We can speculate about this puzzling man and his unfortunate end, but it is likely that he will remain a mystery.

Fabulous Finds

Post-excavation analysis of the site of the former County Hospital in Dorchester is nearing completion. As a result our understanding of the town’s Roman inhabitants is growing. To find out more about the objects uncovered, such this ornate Seal Box, visit our new web pages.

Big Digs, Little Digs and Tiny Trial Trenches!

Chichester District Museum has opened a new exhibition of recent archaeology from the area. The display illustrates the scope of modern archaeology, ranging from research work and developer funded archaeology to chance finds and metal detecting.

A striking feature in the display is a 13th century roof finial which once decorated the roof of an imposing house in the medieval city. It was excavated by Wessex Archaeology in 2003 from the site of the Pallant House Gallery extension.

There are activities for children throughout the exhibition, including a sandpit dig and a collection of mystery objects. The exhibition runs until July 15th.

Training Dig 2006!

Practical Archaeology Training Course at Down Farm, Sixpenny Handley

September 4th-8th and 11th-15th

Following the success of the courses held in 2004 and 2005, these five day courses will take place at Martin Green’s farm on Cranborne Chase “one of the most carefully studied areas in western Europe”. The Down Farm landscape includes parts of the Dorset Cursus and Ackling Dyke, Bronze Age barrows and Roman and Iron Age buildings. It is a rich, multi-period site in a wonderful setting.

To find out more or book your place, visit our 2006 Training Dig webpage.

New Exhibition Pages

Check out the new online exhibition from our Coastal and Marine Department. Learn about Seabed Prehistory, Wrecks on the Seabed and much, much more!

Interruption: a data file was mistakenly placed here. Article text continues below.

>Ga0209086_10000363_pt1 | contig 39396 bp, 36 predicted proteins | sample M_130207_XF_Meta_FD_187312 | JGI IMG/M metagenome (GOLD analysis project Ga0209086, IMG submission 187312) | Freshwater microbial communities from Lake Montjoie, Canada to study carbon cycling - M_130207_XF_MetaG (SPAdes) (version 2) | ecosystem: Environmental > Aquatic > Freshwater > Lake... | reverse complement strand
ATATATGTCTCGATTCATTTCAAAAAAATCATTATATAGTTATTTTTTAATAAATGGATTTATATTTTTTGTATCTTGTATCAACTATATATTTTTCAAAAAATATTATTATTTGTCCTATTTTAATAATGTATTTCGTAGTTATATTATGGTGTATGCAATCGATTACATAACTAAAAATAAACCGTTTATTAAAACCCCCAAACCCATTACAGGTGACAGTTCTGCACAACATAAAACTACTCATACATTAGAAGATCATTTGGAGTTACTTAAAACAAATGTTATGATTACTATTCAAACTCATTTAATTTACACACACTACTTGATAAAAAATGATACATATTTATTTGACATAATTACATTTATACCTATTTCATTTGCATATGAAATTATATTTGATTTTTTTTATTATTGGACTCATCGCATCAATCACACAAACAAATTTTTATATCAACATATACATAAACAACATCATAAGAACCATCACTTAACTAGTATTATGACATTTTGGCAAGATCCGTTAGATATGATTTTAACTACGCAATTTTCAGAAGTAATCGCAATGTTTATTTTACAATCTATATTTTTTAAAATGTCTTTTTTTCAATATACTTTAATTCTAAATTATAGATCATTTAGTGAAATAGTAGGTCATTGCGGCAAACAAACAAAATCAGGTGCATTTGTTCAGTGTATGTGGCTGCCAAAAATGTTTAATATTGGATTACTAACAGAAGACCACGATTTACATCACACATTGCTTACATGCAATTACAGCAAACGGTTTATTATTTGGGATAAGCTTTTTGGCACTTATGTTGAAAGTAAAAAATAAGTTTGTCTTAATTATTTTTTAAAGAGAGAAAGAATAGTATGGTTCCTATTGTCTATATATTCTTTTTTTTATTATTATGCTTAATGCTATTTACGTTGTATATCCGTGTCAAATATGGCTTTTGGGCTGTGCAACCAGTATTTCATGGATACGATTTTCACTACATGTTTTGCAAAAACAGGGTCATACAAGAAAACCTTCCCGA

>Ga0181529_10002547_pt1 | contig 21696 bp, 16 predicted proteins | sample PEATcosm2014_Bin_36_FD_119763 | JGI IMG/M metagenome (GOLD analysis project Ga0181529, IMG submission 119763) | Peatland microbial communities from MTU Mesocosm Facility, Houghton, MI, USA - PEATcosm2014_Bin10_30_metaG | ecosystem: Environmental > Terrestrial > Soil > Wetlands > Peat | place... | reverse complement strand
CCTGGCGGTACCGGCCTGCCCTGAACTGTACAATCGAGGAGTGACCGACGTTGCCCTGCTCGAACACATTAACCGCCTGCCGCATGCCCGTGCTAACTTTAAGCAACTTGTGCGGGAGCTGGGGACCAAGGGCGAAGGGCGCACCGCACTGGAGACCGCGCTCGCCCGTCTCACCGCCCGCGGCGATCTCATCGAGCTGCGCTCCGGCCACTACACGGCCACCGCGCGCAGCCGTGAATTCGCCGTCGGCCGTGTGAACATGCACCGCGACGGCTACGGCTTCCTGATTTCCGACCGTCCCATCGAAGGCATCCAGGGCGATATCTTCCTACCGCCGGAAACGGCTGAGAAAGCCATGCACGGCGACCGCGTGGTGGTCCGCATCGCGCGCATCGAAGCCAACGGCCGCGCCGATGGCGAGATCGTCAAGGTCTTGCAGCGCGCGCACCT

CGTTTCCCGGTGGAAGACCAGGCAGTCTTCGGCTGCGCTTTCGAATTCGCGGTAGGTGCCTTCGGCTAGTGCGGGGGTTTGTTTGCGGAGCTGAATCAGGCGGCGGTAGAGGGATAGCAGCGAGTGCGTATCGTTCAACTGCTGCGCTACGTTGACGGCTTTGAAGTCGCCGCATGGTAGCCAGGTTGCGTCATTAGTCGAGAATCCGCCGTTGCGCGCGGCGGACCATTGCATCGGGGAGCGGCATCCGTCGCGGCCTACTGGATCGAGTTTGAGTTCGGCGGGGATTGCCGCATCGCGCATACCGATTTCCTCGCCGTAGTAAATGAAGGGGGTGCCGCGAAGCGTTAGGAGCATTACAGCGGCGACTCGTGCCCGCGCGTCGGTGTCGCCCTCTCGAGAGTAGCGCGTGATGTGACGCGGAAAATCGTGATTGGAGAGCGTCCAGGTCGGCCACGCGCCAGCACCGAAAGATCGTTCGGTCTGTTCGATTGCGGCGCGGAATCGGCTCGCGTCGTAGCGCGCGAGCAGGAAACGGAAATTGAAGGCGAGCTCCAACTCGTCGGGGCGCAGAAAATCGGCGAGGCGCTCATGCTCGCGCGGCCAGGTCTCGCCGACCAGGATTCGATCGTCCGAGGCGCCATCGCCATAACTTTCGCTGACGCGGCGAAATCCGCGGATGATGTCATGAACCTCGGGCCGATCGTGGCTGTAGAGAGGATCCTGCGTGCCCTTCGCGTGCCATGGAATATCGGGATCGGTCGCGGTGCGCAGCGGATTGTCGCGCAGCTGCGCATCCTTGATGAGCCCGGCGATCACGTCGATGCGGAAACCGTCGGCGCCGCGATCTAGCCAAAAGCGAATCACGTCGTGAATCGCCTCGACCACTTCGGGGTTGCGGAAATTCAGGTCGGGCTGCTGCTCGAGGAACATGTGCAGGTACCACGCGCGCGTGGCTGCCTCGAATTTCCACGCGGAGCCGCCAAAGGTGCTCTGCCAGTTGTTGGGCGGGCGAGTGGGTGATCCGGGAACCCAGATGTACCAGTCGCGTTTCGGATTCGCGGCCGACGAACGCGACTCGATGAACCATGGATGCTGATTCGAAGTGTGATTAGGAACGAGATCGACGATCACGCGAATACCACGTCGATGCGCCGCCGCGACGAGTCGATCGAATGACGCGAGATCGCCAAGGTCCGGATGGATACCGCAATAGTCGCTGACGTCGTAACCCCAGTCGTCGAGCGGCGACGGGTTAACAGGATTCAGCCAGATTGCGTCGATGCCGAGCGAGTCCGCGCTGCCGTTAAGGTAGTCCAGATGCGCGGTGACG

Why not also visit our Exhibitions Homepage to see a selection of other exhibitions produced by Wessex Archaeology.

A Visigoth in Kent?

A small piece of rusted iron discovered by Wessex Archaeology at Springhead, near Gravesend, turned out to be a 5th - early 6th century Visigothic brooch.

The Visigoths (West Goths) were one of the German tribes. Settled near the Black Sea in the 3rd century AD, by the 6th century they had migrated west and reached Spain and southern France.

The Springhead brooch is a very exciting discovery indeed. A number of similar brooches have been found in southern France and central Spain, with a few in northern France, but this one is the first to be found in Britain.

X-ray photography showed that the brooch was made of iron with silver inlay, very similar to two Visigothic brooches found in Fr�nouville, Normandy.

In the last 30 years or so a number of objects of Visigothic design have come to light in this country, mainly in south-east England.

The Springhead brooch is another piece of evidence suggesting connections between the cosmopolitan people of Kent and the small number of Visigothic groups known to have lived in northern France at the time.

Could it be that the Springhead brooch was worn by a Visigoth here in Kent?

To read the article in full and to find out more about the archaeology of Springhead

Innova Park, Enfield

The present industrial and urban character of the lower Lea Valley marks only the latest stage in a constantly changing landscape. Since the end of the last Ice Age people have taken advantage of its abundant natural resources in a variety of ways. Find out more about this fascinating area.

Wessex Archaeology on BBC Radio 3

Wessex Archaeology will be featured on BBC Radio 3’s “Sunday Feature” on Sunday 5th February at 9.30pm.

In one of the most famous last lines of modern poetry,Seamus Heaney resolves to use his pen as a spade and excavate. Like many poets, Heaney is drawn to archaeology. Christine Finn, an archaeologist and poet herself, explores the connections between these two crafts.

As part of the programme, Christine visited our excavations at Renny Lodge, Newport Pagnell. The result is broadcast as The Sunday Feature and is called “I’ll dig with it.”

Further details can be found on Radio 3’s Sunday Feature website.